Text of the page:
The food in Bulgaria was so cheap- you can live like a king just on very little spending money. One lunchtime we went to a local restaurant (Tango) and I ordered a chicken soup which was 5 levs- the equivalent of 2 British pounds! I also had my first facial, for only 40 levs (£17) . Whilst this may seem like a dream come true, remember to sober yourself with the fact that yes, as a tourist this is high-living and luxurious, but for residents who live there, life is still expensive. My friend gave me an insight into the average salary being circa 500-600 levs a month, with which of course rent/ bills have to be paid- so that 5 lev soup might seem a bit pricey now. That said, I did not get a sense of this country being drowned in debt as we are constantly seen to be told by British news (and maybe that’s because I don’t speak the language and so couldn’t comprehend the gloomy news reports on the ‘failed’ economy), people still seemed to be consuming- going out to bars and restaurants.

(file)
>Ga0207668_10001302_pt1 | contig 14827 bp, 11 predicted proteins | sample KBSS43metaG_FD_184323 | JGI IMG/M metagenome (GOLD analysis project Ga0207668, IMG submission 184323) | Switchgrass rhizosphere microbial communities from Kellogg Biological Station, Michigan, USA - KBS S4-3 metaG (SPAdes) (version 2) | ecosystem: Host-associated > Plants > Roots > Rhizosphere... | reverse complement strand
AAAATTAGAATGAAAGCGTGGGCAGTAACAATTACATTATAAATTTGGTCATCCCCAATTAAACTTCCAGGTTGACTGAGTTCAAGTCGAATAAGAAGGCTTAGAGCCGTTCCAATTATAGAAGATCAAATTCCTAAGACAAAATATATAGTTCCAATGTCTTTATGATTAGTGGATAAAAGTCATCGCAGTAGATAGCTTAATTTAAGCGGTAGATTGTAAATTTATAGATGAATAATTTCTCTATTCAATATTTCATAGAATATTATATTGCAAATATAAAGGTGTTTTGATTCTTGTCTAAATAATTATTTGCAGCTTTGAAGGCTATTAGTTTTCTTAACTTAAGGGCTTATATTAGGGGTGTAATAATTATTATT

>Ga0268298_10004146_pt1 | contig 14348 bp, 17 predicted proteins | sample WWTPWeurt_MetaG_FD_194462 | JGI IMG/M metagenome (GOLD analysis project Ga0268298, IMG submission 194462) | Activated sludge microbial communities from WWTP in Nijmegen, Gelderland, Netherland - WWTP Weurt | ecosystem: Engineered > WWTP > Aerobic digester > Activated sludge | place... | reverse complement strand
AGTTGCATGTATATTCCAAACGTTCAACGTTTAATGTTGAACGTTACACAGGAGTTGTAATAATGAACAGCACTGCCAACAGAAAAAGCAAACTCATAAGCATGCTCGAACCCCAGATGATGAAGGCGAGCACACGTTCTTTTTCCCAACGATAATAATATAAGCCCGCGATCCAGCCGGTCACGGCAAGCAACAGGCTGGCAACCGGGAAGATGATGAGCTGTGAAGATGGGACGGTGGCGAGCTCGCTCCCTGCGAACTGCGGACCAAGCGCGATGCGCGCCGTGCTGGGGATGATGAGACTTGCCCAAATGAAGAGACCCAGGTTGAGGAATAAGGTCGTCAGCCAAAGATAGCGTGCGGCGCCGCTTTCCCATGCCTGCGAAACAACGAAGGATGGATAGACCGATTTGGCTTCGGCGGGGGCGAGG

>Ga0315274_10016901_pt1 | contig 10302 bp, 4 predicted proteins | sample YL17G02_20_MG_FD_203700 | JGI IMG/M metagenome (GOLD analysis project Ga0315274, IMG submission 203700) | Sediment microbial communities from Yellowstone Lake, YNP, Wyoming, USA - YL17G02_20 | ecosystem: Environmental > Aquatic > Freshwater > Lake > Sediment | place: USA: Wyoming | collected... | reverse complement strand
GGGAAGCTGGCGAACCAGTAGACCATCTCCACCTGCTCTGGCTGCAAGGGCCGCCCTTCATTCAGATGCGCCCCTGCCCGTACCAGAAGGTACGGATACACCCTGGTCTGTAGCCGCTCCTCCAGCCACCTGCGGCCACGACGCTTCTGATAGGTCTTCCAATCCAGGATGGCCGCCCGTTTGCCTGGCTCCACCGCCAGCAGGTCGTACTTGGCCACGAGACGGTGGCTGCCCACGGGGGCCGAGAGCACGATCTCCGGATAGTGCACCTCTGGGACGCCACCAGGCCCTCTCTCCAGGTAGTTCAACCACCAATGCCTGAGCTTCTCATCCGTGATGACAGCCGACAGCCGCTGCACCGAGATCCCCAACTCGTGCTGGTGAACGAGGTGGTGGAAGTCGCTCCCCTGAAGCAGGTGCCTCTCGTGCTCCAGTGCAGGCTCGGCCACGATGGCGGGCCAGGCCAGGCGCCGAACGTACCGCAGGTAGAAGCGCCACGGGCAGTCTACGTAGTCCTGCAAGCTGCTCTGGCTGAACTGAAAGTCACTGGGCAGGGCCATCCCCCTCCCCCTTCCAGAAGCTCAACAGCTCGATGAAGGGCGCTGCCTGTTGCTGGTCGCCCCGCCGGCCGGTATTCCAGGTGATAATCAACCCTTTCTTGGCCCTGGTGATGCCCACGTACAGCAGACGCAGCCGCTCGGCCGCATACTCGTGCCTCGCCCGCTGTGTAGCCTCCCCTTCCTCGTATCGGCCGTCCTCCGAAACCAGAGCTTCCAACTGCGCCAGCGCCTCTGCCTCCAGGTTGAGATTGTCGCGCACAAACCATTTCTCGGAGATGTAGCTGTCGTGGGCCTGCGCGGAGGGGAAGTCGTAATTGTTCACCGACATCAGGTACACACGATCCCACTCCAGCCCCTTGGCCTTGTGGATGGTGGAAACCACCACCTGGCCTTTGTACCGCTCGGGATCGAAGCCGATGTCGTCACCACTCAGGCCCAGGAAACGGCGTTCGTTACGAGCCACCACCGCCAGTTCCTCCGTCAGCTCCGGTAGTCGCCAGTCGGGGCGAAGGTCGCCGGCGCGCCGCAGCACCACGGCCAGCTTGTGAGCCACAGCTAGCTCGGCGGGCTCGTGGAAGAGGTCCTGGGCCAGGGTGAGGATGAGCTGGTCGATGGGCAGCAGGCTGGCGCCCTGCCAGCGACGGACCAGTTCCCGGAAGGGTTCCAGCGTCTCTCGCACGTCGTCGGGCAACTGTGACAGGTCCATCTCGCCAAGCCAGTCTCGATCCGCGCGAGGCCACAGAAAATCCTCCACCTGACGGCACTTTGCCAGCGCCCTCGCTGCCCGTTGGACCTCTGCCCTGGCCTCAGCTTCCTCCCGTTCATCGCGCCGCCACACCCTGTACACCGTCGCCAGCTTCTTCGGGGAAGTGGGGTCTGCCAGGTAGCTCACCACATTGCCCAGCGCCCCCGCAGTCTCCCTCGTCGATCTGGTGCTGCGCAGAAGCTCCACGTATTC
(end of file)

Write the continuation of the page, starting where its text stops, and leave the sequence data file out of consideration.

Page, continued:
A thought, which might not be important or applicable for all of you, but you might still be interested to know nevertheless, is how are black people treated there? Well, I don’t recall seeing many (if not any black people) around. That said, no one stopped to stare when they saw me–bearing in mind I am mixed race. There were other ethnic groups however in the region I was staying, namely Romanians, whom I was informed, had a slippery-slope relationship with Bulgarians. They were generally seen as being ‘gypsy’, which I think has a lot to do with cultural discrepancy, especially in the way they dress and perhaps even in the way they congress. I did not feel threatened at any point however, for being either a woman, black or muslim.
Bulgaria is full of beauties that will most definitely captivate you. I was even allured by a tv series called Medcezir, which with the help of my friend translating, I became hooked on- albeit it is originally a Turkish series.
I unfortunately didn’t make it to my namesake city; the capital Sofia, but Bulgaria is a country which deserves to be undiscovered, one breathtaking moment at a time- I definitely have a reason to go back!